“Ridesharing. It’s no safer than hitch-hiking.” These are the words splashed across a massive billboard at Sydney’s Kingsford Smith Airport, paid for by the NSW Taxi Council.
According to the NSW Taxi Council’s website, “the new campaign is highlighting the risks of illegal taxi services, including ridesharing”. While this particular ad didn’t single out any particular company, it’s blatantly obvious who the message is aimed at — Uber, its users and everyone else in the sharing economy.
Poorly planned PR campaigns can actually turn existing customers away. Uber reports it has delivered a million rides locally which, if accurate, suggest that the cashed-up company is having more than a small impact on the taxi industry. At least a million people would instantly dismiss the NSW Taxi Council’s fear mongering because they have personal experience of ridesharing and can see no basis for the inaccurate comparison with hitch-hiking.
Yet if Uber wanted to resonate with disaffected taxi customers, they really couldn’t have asked for a better outcome. Earlier in April, strikes by cabbies in Perth, resulted in a 500 per cent increase in Uber requests. You would have expected the taxi industry to use that as proof that going on strike is not the solution. Instead, we saw more strikes from cabbies in Sydney and Melbourne just last week.
Complaining about your competitors is rarely an effective way of beating them – this is PR and Business 101. The NSW Taxi Council has failed to understand that safety of passengers in the 21st century does not require heavy-handed government legislation.
In 2012, a Taxi Industry Inquiry report led by former ACCC chair Allan Fels, recommended that the taxi industry must concentrate on improving driver quality, safety, fare structure, booking services and taxi availability. Yet the taxi industry has continued to tell people who call a cab that ‘first available’ is good enough.
When start-ups like GoCatch, Ingogo, Uber and other ridesharing services can provide driver details, pick up time and show it all on a map in the palm of your hand, you have to wonder if the taxi industry understands what customer service really means.
The list of disruptive companies that have gone on to dominate the industries they usurp is endless, but the number of companies that have been successful by rejecting change and ignoring consumer sentiment is almost zero. Does anyone remember Kodak?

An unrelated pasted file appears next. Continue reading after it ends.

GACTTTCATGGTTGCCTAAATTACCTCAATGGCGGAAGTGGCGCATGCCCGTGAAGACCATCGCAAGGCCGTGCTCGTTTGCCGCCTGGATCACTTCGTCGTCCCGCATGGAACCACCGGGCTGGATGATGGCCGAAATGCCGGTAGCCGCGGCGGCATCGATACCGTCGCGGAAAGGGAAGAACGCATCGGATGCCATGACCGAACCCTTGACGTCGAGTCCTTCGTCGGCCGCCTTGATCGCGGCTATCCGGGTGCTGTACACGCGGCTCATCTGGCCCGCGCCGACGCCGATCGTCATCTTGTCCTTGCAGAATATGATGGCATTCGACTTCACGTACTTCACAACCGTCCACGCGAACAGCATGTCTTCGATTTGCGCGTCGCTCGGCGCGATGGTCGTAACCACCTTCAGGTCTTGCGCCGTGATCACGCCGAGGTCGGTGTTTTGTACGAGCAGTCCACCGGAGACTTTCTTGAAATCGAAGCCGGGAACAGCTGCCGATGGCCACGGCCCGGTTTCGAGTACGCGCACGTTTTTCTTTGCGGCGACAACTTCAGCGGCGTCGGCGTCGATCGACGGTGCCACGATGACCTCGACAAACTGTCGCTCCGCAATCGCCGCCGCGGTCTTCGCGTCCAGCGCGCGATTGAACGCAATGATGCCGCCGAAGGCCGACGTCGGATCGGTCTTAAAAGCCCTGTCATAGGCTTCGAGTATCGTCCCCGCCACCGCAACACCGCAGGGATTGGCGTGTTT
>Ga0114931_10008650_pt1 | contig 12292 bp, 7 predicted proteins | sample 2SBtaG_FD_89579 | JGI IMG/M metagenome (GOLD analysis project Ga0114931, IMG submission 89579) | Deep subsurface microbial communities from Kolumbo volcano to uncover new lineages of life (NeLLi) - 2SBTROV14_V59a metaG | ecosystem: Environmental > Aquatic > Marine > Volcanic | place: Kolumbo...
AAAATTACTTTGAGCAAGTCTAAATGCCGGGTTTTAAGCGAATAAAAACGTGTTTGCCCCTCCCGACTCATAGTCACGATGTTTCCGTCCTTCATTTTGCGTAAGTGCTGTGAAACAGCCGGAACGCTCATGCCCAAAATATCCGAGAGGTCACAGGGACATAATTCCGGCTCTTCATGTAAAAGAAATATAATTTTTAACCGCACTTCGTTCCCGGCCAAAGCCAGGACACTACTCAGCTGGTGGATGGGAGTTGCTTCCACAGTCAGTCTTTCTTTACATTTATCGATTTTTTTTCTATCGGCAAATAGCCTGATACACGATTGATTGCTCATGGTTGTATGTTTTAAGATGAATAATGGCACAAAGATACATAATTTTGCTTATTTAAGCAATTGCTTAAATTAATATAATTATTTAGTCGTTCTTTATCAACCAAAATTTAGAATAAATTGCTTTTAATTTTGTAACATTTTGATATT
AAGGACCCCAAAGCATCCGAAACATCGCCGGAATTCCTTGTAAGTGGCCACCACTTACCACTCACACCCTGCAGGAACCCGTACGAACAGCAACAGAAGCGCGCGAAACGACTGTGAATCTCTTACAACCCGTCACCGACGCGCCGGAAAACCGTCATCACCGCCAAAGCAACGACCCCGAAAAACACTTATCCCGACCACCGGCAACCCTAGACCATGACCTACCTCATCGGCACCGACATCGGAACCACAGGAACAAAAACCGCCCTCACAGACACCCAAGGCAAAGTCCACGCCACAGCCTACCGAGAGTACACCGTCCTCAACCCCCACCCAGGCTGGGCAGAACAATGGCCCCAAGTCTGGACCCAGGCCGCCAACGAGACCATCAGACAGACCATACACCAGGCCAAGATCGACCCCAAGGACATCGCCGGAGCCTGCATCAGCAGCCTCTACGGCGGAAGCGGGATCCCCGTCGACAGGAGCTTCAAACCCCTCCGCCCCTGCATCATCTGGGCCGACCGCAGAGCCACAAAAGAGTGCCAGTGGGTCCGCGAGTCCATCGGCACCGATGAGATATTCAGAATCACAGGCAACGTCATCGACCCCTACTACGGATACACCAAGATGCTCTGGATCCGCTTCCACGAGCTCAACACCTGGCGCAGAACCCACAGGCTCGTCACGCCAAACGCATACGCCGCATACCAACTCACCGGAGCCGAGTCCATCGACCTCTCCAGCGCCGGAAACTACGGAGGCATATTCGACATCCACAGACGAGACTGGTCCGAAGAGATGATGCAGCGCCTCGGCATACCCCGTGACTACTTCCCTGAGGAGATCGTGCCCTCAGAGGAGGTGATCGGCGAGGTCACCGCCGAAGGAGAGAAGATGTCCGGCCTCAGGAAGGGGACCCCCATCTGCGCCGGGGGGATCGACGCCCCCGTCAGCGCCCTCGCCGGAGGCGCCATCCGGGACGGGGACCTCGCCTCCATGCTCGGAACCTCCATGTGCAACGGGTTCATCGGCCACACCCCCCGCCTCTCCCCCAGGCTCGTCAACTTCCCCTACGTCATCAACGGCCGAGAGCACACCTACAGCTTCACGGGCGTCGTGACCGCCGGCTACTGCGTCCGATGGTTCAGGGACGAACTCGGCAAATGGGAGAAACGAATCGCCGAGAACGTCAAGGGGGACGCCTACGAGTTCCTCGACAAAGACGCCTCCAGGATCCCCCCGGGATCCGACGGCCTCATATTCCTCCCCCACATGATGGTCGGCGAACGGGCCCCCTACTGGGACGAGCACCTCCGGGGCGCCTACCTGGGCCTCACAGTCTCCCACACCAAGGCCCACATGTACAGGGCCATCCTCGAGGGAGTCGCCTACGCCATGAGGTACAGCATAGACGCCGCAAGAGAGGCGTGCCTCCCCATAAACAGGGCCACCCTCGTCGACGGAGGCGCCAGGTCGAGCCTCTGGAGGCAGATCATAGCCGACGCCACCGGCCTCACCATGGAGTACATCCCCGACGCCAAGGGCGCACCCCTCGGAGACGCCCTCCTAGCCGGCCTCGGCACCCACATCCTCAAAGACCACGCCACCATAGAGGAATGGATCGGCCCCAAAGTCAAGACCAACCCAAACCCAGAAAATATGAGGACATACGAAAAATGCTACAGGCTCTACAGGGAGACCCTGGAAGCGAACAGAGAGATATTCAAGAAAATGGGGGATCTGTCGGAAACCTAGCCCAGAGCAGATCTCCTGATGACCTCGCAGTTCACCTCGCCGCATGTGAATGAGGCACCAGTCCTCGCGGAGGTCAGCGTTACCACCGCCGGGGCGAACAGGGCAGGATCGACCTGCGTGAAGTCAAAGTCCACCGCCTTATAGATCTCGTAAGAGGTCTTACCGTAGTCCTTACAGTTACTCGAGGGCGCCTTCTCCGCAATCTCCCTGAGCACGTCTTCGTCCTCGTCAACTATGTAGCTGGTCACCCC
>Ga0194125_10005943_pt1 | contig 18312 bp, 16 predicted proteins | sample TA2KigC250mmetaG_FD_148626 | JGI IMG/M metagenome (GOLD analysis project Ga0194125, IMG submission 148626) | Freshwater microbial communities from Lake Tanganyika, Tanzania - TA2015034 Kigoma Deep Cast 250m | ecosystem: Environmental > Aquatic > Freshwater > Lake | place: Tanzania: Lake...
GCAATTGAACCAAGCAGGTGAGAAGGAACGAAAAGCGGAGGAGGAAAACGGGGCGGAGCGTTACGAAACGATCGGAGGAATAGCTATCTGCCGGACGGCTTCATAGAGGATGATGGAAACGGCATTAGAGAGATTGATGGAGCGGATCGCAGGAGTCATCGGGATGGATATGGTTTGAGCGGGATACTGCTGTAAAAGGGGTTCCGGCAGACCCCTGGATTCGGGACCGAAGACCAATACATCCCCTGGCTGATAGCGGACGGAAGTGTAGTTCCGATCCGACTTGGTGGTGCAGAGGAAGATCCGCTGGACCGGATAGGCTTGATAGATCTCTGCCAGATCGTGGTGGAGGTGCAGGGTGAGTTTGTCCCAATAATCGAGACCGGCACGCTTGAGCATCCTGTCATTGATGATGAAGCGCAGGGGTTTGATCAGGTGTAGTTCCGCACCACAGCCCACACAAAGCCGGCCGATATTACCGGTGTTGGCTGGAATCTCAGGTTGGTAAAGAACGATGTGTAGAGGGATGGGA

Some paint this conflict as a fight between the taxi monopoly and disruptive startups, but the truth is that there’s a lot more at stake. Australia’s reputation for encouraging innovation is at risk if the NSW Taxi Council is able to bully the government to implement legislation that blocks the innovation and change that ridesharing represents.
Toronto is looking to update its by-laws to recognise new technologies like Uber by creating a new category for Uber and other ridesharing services, a system already used in more than 60 jurisdictions in the US. Taxi customers certainly won’t feel loyal to an industry that has failed to provide a strong argument in favour of its existence. Instead, consumers will vote with their wallets and opt for the one that provides a better product and service.
The taxi industry here would prefer that ridesharing services be legislated out of business entirely, the reality is that these services are making the best of constantly evolving and improving technology.
While Uber has some work to do to avoid regulatory hurdles in Australia and no company should be encouraged to deliberately break the law, we need the Taxi Council to join forces with innovators to make transportation more efficient, more accessible and less expensive than ever before.
This article originally appeared in the Australian Business Review: